◘◘ Take Instagram-worthy photos at Hoshi-Toge Rice Field Dubbed as “Japan’s 100 best rural spots”, this rice terraced fields have their own unique look that are best visited either during sunrise or sunset. I assure you that the view from this area will take your breath away!

    ◘◘ Visit Yahiko Park (Maple Valley) Best to do during Autumn. When in Yahiko Village area, make sure to drop by Yahiko Park. In here, you will find great sceneries that beautifully expresses each 4 seasons. Autumn season is actually the best time to come here because vermillion-lacquered Kan-tsuki Bridge perfectly blends in with all of the hot colors.

    ◘◘ Ski at one of the prefecture’s ski resorts such as Akakura Kanko Resort and Spa Best to do during Winter (December to May). This resort is said to be the first in Japan to be designated as an international ski resort. You can do a lot of activities here: snowboarding and 11 trails (longest at 4km among many others. There is even a special area called the Chibikko Hiroba which is for children who are too young to hit the slopes.

    ◘◘ Attend at least one (1) Niigata event or festival Some of the most interesting ones are…

    • Sake no Jin (Niigata Sake Festival): Held mid-March, as the land of sake, this is one of Niigata’s major events. In this festival, you can sample over 500 varieties of sake from approximately 90 local brewers! Just purchase a tasting ticket and you’re sure to have a great time through and through!
    • Tokamachi Snow Festival: Sapporo might be the most famous snow festival, but Niigata’s is actually the oldest and probably the most laid-back and authentic snow celebration as well. Furthermore, with the heavy snowfall in the area, there is no shortage of sculptures that are dispersed all over town! If you’re interested in witnessing this spectacle, you should come on the 3rd Saturday of February.
    • Oiran Dochu Courtesan Procession: Oirans no longer exist in Japan, but as a way of commemorating their unique beauty and culture as high-rank courtesans and entertainers, processions like this are often held in Japan. Niigata has its own and it’s usually held in the middle of April in Jizoudouhonchoudoori, Tsubame (Ookouzu banks, near Bunsui station).
    • Niigata Hanae ProjectSince Niigata is one of Japan’s major tulip producers, this event that’s held from April 29 to May 2 is where participants will create giant “flower paintings” using tulips that were discarded in the process of bulb cultivation.
    • Nagaoka Festival: As per usual, you would expect float parades and folk dance processions in festivals like this; BUT the main highlight of this affair held at August 1 to 3 is its large-scale fireworks display that happens over the Shinano River. Helpful to note is that it is considered as one of the top 3 fireworks shows in Japan since you would often witness insane stuff like: 650-meter giant sanshakudama fireworks, waterfall shapes, volcano-like formations, and 20,000 smaller shakudama fireworks.
    • Niigata FestivalLasting for 3 days starting in August 7, you will see a lot of float parades, firework displays, and dance processions (that customarily involves around 20,000 people)!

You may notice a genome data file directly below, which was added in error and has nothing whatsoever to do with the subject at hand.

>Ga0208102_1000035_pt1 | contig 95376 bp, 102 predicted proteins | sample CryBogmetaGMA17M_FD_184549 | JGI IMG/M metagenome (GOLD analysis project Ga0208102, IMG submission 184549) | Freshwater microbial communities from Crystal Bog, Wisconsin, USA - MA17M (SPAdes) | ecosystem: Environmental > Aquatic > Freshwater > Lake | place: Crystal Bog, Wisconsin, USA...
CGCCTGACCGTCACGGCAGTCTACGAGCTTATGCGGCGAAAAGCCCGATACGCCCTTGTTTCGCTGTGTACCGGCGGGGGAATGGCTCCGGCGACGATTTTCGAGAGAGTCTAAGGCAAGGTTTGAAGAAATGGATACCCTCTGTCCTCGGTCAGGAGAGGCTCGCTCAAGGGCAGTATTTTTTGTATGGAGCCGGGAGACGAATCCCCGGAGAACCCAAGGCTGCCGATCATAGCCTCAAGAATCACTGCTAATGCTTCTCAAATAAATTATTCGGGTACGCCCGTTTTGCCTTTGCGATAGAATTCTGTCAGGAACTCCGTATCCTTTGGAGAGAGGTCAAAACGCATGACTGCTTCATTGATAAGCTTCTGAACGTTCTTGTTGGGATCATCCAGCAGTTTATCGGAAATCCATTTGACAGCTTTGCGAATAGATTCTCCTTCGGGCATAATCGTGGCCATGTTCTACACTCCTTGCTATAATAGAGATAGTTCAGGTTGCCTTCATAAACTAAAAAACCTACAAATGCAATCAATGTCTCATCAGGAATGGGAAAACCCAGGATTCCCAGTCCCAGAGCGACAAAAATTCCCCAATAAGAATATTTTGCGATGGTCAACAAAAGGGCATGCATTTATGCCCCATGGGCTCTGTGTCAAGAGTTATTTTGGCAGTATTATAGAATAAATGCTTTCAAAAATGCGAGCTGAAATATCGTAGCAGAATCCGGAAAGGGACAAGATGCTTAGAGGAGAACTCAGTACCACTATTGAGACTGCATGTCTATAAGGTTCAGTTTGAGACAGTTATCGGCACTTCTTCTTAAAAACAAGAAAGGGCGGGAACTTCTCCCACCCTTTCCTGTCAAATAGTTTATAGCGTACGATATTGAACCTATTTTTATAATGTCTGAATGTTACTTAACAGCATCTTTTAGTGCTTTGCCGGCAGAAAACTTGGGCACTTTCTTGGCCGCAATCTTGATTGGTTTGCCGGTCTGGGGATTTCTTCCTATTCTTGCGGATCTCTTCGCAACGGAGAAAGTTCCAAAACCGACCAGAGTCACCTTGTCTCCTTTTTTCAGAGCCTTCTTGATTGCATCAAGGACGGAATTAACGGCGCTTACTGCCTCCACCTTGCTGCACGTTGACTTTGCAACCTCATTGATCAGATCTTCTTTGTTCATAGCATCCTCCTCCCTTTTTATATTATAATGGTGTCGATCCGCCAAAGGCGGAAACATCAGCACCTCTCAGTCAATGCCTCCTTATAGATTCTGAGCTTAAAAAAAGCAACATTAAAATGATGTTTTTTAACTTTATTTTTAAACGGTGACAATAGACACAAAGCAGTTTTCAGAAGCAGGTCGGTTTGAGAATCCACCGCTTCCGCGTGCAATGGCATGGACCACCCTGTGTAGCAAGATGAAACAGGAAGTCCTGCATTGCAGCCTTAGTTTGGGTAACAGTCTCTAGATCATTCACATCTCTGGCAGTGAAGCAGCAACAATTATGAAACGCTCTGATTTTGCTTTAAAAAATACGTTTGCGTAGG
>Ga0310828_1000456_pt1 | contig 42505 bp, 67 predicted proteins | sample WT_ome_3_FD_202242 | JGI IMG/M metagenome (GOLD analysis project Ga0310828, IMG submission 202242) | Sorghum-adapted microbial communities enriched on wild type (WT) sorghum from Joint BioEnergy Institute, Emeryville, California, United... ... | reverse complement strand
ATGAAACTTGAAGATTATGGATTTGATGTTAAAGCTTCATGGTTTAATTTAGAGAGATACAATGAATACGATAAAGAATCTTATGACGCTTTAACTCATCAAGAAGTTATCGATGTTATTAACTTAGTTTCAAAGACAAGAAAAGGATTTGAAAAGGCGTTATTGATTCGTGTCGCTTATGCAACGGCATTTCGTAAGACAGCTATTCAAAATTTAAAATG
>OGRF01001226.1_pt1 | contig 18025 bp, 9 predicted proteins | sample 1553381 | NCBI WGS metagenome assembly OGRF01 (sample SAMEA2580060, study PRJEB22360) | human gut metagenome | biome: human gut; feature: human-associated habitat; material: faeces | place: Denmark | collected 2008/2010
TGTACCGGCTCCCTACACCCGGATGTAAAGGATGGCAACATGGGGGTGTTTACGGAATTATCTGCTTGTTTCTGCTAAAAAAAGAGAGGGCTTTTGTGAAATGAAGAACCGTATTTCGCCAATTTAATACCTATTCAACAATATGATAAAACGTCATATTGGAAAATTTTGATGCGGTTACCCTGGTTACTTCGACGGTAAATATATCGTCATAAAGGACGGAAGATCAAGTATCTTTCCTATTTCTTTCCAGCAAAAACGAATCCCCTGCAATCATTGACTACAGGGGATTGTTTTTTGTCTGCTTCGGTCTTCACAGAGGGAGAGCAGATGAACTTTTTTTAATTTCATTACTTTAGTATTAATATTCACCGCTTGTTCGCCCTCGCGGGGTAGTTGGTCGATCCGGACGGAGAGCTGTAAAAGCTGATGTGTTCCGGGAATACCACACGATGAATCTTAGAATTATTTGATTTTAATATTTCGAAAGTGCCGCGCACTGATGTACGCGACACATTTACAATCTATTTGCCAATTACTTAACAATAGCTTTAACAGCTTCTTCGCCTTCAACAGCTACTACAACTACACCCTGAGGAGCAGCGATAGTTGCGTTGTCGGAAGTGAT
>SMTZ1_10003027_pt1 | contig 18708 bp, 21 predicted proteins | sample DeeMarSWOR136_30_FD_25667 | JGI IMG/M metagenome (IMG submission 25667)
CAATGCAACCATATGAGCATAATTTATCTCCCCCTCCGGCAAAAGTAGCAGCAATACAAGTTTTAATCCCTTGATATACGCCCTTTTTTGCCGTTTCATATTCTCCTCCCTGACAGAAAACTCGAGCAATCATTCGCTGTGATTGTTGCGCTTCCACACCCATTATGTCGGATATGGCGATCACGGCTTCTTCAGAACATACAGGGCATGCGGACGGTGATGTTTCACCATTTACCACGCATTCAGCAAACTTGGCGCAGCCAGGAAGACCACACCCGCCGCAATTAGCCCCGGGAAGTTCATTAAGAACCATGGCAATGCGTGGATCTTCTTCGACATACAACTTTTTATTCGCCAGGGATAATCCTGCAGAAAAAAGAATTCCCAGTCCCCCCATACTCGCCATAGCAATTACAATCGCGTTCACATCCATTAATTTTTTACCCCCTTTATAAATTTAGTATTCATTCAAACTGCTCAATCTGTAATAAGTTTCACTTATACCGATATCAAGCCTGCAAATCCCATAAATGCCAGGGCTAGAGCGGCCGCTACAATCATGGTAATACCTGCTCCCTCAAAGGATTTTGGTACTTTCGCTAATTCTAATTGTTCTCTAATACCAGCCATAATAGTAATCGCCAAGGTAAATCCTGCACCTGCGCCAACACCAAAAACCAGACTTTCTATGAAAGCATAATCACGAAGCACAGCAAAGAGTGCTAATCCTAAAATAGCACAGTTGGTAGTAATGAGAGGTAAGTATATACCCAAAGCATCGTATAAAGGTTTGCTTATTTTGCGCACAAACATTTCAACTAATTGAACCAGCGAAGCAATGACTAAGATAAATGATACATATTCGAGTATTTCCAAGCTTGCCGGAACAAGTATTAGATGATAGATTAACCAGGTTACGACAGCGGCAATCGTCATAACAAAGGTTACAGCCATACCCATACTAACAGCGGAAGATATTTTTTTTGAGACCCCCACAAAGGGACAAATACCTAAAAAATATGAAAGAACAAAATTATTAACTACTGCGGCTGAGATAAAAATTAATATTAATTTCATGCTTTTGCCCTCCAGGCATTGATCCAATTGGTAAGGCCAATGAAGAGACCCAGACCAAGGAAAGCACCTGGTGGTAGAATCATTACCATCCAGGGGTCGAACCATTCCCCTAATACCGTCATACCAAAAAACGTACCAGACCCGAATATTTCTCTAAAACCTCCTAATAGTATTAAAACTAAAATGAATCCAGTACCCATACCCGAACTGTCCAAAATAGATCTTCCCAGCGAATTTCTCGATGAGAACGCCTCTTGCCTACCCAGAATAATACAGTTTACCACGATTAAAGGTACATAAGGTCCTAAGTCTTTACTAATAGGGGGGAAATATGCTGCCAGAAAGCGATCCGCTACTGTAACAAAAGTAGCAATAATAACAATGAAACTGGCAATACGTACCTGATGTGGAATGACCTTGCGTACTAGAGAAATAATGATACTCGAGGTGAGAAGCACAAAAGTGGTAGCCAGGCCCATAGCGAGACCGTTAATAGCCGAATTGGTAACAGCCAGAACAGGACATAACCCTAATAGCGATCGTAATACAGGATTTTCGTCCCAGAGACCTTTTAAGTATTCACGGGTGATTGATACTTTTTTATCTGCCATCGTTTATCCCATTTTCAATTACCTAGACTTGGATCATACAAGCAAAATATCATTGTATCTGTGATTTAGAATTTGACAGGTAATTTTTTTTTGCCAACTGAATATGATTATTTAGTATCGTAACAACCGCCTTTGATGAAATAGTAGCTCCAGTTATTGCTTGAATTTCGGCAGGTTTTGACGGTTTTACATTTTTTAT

• Earth FestivalHeld in Sado Island in August, the highlight of this festival is the performance of the world-famous taiko drummer group, Kado. This festival lasts for 3 days and includes various events in an open air concert style.
    [special_font size=”20″ unit=”px” ]Best Tours in Niigata?[/special_font]
    [icon icon_size=”30″ color=”#ed2665″ spinning=”no” icon_type=”theme-icon” icon_theme=”question-circle” circle=”no” rotate=”normal” ]Come and check out this list of the top things to do in Niigata which features the best activities and tours to do in and out of the prefecture!

    • • •

    Niigata Itinerary: 4 Days or More in The Land of Sake, Rice, Gold, and Adventure! (Japan)


    Niigata surprised me.

    There are a LOT of things to see, do, and discover in this amazing destination — which is apparently well-known among the Japanese locals as one of the country’s top culinary hotspots (and I guarantee you, it is!). While you’re there, there’s even the option of exploring the nearby cities of Saitama and Gunma.

    So if you’re already somewhere in Tokyo, Kyoto or even Osaka, come and give Niigata a try! I bet you’ll love it as much as I did; and besides, it’s just a few hours away by train.

• • •

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  1. Peggy

    I’ d love to visit Japan one day!

    • Aileen

      And I hope you do!!

  2. Kim

    Wow the little boat you’re riding in looks so cool! Sort of like a barrel, unless my eyes are wrong. What an experience!

    • Aileen

      Your eyes are alright! ;) It IS a barrel — more like a huge wooden tub haha!

  3. Marissa Zurfluh

    It is so beautiful in Japan. I’d love to take a family vacation and see everything!

    • Aileen

      And I hope you do — soon! ;)

  4. Nikki

    I lived in Japan for two years, but I didn’t get to experience even half of the places I wanted to see. My husband was stationed in Misawa, so most of our exploring was limited to that region, although he did get to go to a few other places for work that I didn’t. Niigata looks like a really neat place to visit!

    • Aileen

      I see, but I bet you had other amazing adventures there as well! Maybe now, this warrants a trip back to Japan? ;)

  5. Alexia Pinto

    I have always wanted to visit Niigata, Japan. This is a very thorough itinerary! I was in Nagoya, Japan six years ago during a layover on my way to the Philippines. I hope to go back again within the next couple of years!

    • Aileen

      Oh I see, I guess now it warrants for you to come back ;) I hope you do!